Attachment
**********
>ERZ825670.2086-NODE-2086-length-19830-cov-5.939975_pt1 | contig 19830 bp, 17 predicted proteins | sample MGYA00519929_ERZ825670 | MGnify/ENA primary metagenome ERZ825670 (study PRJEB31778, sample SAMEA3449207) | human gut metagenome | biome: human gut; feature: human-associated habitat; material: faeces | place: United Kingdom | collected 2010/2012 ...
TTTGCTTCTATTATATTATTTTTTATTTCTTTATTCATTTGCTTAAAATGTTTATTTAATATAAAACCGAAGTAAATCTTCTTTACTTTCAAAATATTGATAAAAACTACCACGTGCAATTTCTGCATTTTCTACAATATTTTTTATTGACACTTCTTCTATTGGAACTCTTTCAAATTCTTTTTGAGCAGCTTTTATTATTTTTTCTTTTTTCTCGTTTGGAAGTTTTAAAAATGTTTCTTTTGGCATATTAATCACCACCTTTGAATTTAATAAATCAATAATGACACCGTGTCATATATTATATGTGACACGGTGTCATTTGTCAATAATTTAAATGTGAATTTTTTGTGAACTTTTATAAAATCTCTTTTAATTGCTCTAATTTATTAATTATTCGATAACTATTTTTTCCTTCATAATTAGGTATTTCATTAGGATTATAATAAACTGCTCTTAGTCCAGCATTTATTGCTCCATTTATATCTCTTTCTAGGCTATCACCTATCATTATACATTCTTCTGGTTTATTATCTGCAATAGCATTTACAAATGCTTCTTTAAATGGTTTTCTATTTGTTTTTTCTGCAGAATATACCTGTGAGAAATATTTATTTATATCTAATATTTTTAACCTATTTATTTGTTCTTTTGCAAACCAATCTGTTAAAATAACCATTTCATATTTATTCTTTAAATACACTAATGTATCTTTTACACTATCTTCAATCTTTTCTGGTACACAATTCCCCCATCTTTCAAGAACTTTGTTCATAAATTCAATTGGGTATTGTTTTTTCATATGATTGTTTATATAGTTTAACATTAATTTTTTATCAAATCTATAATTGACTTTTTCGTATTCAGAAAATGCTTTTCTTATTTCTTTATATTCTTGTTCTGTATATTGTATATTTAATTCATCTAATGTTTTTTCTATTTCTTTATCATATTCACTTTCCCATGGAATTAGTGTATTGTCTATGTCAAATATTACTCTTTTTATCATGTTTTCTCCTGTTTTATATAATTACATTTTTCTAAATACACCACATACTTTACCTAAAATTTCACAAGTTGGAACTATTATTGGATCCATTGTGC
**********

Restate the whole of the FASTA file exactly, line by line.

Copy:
>ERZ825670.2086-NODE-2086-length-19830-cov-5.939975_pt1 | contig 19830 bp, 17 predicted proteins | sample MGYA00519929_ERZ825670 | MGnify/ENA primary metagenome ERZ825670 (study PRJEB31778, sample SAMEA3449207) | human gut metagenome | biome: human gut; feature: human-associated habitat; material: faeces | place: United Kingdom | collected 2010/2012 ...
TTTGCTTCTATTATATTATTTTTTATTTCTTTATTCATTTGCTTAAAATGTTTATTTAATATAAAACCGAAGTAAATCTTCTTTACTTTCAAAATATTGATAAAAACTACCACGTGCAATTTCTGCATTTTCTACAATATTTTTTATTGACACTTCTTCTATTGGAACTCTTTCAAATTCTTTTTGAGCAGCTTTTATTATTTTTTCTTTTTTCTCGTTTGGAAGTTTTAAAAATGTTTCTTTTGGCATATTAATCACCACCTTTGAATTTAATAAATCAATAATGACACCGTGTCATATATTATATGTGACACGGTGTCATTTGTCAATAATTTAAATGTGAATTTTTTGTGAACTTTTATAAAATCTCTTTTAATTGCTCTAATTTATTAATTATTCGATAACTATTTTTTCCTTCATAATTAGGTATTTCATTAGGATTATAATAAACTGCTCTTAGTCCAGCATTTATTGCTCCATTTATATCTCTTTCTAGGCTATCACCTATCATTATACATTCTTCTGGTTTATTATCTGCAATAGCATTTACAAATGCTTCTTTAAATGGTTTTCTATTTGTTTTTTCTGCAGAATATACCTGTGAGAAATATTTATTTATATCTAATATTTTTAACCTATTTATTTGTTCTTTTGCAAACCAATCTGTTAAAATAACCATTTCATATTTATTCTTTAAATACACTAATGTATCTTTTACACTATCTTCAATCTTTTCTGGTACACAATTCCCCCATCTTTCAAGAACTTTGTTCATAAATTCAATTGGGTATTGTTTTTTCATATGATTGTTTATATAGTTTAACATTAATTTTTTATCAAATCTATAATTGACTTTTTCGTATTCAGAAAATGCTTTTCTTATTTCTTTATATTCTTGTTCTGTATATTGTATATTTAATTCATCTAATGTTTTTTCTATTTCTTTATCATATTCACTTTCCCATGGAATTAGTGTATTGTCTATGTCAAATATTACTCTTTTTATCATGTTTTCTCCTGTTTTATATAATTACATTTTTCTAAATACACCACATACTTTACCTAAAATTTCACAAGTTGGAACTATTATTGGATCCATTGTGC